Amid talk of change, Stone Mountain Park allows Confederate commemoration to resume
The Sons of Confederate Veterans are set to gather Saturday morning at Stone Mountain State Park in observance of Confederate Memorial Day.
It comes a year after park leaders denied the group’s permit, citing safety concerns, including the potential spread of COVID-19.
Park executives signed off on this year’s gathering, saying they had received no warnings of potential violence.
“As we continue to move back towards a new normal, we will begin to receive more requests for gatherings from all quarters,” wrote Stone Mountain Park CEO Bill Stephens in a statement. “And unless law enforcement intelligence issues us a warning of potential violence or a ‘clear and present danger,’ then we will err towards maintaining an open and welcoming environment.”
The permit allows for a gathering of no more than 200 people from 8:30 until 1 p.m. Saturday on the Memorial Plaza lawn below the 90-foot tall Confederate carving on the side of Stone Mountain.
The Southern Poverty Law Center is calling for the permit to be revoked, saying the potential for violence is still very real.
“It sends the absolute wrong message, not just about the park, but about Georgia’s values and priorities,” said the SPLC’s Lecia Brooks. She says as long as the park features a Confederate carving and street names honoring Confederate leaders, it will continue to attract groups glorifying the Confederacy and white supremacy.
“This is why groups like the Sons of Confederate Veterans choose locations like this,” said Brooks. “It’s the perfect backdrop, my gosh, it’s like you couldn’t do better on a movie set.”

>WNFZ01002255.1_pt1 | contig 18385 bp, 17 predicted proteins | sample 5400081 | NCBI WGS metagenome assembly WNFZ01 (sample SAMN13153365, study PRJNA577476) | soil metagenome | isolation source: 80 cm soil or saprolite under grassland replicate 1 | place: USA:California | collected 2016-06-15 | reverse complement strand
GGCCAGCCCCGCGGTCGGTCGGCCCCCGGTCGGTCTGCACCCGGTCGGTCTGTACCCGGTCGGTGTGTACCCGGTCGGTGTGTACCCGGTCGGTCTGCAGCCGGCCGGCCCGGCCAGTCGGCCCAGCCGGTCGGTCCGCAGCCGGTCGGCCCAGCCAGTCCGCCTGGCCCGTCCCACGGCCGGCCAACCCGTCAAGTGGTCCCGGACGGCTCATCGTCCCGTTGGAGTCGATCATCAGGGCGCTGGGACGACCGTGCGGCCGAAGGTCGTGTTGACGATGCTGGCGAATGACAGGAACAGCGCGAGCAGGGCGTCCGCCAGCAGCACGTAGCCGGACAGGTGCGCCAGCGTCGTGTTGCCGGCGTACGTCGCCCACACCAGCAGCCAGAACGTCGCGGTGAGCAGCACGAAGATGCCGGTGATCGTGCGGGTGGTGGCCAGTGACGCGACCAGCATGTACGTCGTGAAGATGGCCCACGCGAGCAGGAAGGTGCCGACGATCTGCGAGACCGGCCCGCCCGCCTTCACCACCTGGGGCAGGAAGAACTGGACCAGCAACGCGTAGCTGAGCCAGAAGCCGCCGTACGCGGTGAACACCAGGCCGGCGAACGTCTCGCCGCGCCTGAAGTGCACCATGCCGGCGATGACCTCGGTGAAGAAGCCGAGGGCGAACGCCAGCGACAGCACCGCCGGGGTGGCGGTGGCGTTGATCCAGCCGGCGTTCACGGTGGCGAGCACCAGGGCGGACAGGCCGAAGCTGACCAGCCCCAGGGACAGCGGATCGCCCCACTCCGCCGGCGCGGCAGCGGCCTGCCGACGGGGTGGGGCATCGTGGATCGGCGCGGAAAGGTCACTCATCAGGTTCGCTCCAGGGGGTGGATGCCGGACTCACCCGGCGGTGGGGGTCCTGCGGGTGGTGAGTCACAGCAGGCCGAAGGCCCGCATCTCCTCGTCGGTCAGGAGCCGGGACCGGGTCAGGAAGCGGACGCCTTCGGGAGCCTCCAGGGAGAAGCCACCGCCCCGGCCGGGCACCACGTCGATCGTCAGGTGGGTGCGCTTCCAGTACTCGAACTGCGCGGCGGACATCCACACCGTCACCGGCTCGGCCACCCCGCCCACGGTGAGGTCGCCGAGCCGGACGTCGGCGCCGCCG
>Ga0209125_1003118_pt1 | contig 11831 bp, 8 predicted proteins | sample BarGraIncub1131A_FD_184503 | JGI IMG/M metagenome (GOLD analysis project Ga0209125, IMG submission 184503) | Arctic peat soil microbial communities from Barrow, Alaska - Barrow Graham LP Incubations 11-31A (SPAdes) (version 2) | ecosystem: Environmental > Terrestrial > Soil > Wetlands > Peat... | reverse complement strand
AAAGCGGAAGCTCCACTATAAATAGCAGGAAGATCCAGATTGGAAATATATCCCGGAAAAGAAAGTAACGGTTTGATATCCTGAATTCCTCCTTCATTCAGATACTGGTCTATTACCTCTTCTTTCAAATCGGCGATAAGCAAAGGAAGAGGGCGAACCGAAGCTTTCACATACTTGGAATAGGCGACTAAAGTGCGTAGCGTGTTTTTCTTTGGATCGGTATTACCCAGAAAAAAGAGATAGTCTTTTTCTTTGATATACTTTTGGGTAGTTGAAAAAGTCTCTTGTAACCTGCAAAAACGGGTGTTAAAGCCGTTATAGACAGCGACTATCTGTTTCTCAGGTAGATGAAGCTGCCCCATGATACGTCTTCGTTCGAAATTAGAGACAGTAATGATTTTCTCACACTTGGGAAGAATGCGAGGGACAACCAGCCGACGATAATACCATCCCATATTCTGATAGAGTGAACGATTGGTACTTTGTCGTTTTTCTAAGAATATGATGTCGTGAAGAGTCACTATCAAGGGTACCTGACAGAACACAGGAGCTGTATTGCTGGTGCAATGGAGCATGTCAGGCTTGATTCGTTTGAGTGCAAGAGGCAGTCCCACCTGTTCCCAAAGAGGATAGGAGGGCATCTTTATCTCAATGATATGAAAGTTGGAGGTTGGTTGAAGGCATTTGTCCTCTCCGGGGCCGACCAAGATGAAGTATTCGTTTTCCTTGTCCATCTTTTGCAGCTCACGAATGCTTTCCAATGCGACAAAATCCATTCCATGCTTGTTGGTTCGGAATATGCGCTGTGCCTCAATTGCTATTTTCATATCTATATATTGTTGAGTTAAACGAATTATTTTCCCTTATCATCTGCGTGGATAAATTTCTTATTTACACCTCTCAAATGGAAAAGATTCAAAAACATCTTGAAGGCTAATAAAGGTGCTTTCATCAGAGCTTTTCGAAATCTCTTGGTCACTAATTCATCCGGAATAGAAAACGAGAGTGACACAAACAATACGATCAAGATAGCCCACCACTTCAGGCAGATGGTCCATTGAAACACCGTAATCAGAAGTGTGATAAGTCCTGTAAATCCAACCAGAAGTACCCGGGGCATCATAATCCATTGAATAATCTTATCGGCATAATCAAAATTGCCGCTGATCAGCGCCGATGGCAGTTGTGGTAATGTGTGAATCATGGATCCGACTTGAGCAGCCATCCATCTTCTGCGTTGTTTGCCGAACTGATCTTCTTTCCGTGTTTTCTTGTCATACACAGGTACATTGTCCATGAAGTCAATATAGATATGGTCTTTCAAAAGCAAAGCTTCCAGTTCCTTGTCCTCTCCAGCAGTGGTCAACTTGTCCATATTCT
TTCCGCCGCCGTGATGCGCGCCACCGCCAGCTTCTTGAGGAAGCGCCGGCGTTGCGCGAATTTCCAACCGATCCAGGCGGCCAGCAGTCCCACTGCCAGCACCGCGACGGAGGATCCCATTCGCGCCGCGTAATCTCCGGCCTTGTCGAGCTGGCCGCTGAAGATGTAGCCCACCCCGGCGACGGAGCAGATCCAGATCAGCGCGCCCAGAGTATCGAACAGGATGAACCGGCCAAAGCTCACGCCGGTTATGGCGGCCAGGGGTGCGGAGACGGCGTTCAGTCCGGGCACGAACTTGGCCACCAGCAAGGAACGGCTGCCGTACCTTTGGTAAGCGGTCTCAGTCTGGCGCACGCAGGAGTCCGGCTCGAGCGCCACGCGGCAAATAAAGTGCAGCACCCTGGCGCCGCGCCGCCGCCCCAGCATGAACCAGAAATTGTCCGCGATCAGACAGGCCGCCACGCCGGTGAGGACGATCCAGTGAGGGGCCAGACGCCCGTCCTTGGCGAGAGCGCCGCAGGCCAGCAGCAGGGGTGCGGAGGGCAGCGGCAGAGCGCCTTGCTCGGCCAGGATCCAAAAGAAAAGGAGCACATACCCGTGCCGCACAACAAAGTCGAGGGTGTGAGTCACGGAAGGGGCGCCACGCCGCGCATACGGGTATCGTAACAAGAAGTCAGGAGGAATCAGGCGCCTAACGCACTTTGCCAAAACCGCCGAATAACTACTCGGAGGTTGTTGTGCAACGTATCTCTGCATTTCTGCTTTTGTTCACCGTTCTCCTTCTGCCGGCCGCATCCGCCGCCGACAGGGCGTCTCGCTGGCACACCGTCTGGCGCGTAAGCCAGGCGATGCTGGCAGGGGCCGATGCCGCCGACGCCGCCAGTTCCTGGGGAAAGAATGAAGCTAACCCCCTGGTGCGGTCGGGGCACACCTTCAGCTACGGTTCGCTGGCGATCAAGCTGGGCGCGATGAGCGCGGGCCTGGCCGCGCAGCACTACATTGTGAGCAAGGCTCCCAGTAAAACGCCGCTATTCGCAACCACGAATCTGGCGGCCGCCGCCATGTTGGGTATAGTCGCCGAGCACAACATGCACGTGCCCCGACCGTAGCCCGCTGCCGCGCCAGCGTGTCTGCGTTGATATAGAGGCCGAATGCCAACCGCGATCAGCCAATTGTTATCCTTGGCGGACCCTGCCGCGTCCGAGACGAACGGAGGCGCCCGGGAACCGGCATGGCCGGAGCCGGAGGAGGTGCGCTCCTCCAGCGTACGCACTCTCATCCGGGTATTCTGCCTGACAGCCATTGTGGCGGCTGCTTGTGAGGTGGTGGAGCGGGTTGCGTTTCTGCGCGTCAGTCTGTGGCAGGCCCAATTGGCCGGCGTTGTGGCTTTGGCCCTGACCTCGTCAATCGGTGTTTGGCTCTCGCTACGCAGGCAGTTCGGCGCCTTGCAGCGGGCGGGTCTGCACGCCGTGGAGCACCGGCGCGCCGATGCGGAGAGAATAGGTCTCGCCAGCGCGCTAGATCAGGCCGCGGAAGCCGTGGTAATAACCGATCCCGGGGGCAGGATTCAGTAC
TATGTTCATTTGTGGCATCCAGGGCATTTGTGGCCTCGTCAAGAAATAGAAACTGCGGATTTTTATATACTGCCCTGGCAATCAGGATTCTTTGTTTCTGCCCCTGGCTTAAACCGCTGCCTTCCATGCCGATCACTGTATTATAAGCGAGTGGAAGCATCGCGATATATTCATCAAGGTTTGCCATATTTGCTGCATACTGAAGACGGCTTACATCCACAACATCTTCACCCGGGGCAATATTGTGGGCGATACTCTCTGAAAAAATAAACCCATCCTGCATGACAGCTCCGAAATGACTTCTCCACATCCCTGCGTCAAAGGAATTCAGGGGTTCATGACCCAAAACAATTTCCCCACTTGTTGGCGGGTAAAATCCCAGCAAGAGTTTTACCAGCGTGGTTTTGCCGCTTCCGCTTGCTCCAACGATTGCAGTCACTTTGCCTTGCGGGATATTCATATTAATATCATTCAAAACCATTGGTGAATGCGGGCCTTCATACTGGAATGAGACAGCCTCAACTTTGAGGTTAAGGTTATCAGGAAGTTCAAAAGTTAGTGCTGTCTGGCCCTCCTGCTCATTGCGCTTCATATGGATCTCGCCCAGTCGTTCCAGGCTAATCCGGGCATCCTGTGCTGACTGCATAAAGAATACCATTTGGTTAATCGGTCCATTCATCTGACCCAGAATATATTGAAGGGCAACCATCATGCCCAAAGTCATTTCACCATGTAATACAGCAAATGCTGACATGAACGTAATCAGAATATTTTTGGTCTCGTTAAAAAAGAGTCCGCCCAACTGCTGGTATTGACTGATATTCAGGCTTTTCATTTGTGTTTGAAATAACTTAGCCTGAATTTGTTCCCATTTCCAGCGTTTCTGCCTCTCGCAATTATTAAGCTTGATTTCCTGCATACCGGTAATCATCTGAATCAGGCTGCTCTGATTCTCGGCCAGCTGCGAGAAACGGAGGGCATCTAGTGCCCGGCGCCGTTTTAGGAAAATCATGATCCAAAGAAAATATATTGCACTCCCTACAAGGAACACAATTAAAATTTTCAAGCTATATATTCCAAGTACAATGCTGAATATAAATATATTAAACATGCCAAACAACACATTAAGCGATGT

She says allowing the gathering is especially harmful, considering the area surrounding Stone Mountain has a majority Black population.
The Sons of Confederate Veterans say revoking the permit would infringe on their members’ First Amendment rights.
“Apparently that’s a civil right that’s no longer viewed with any importance over at the SPLC,” said Martin O’Toole with the Georgia Division of the Sons of Confederate Veterans.
Groups including the NAACP and Stone Mountain Action Coalition (SMAC) are planning a counter-demonstration.
O’Toole says his group has “no plans” for any interaction with counter protestors.
SMAC points to social media postings by white nationalist groups that urge members to show up at the memorial event as evidence that the situation could turn dangerous.
“Allowing this event to take place on the grounds of Stone Mountain Park is yet another example of SMMA’s blatant disrespect to the people of Georgia by prioritizing the glorification of the Confederacy over the safety of Georgia citizens and their hard-earned tax dollars,” the group wrote in a statement.
For the past year, the Stone Mountain Memorial Association (SMMA) board, which oversees operations at the park, has been discussing ways to deal with the prominence of Confederate imagery at the park. It has announced plans to relocate Confederate flags to an area directly underneath the carving. It is also has plans to re-vamp the park’s museum to tell a more “complete history” of Stone Mountain.
While SMAC has pushed for more changes, the SMMA board has cited a state law that protects Confederate monuments, including the carving.
A member of SMAC, who requested anonymity out of concern for her safety, says the group is concerned about Saturday park-goers unexpectedly seeing a commemoration of the Confederacy as they exercise or enjoy nature.
“We’re not just gonna let the SCV [Sons of Confederate Veterans] hold this event at Stone Mountain Park without having the people of Georgia raise their voices and speak out against it,” she said.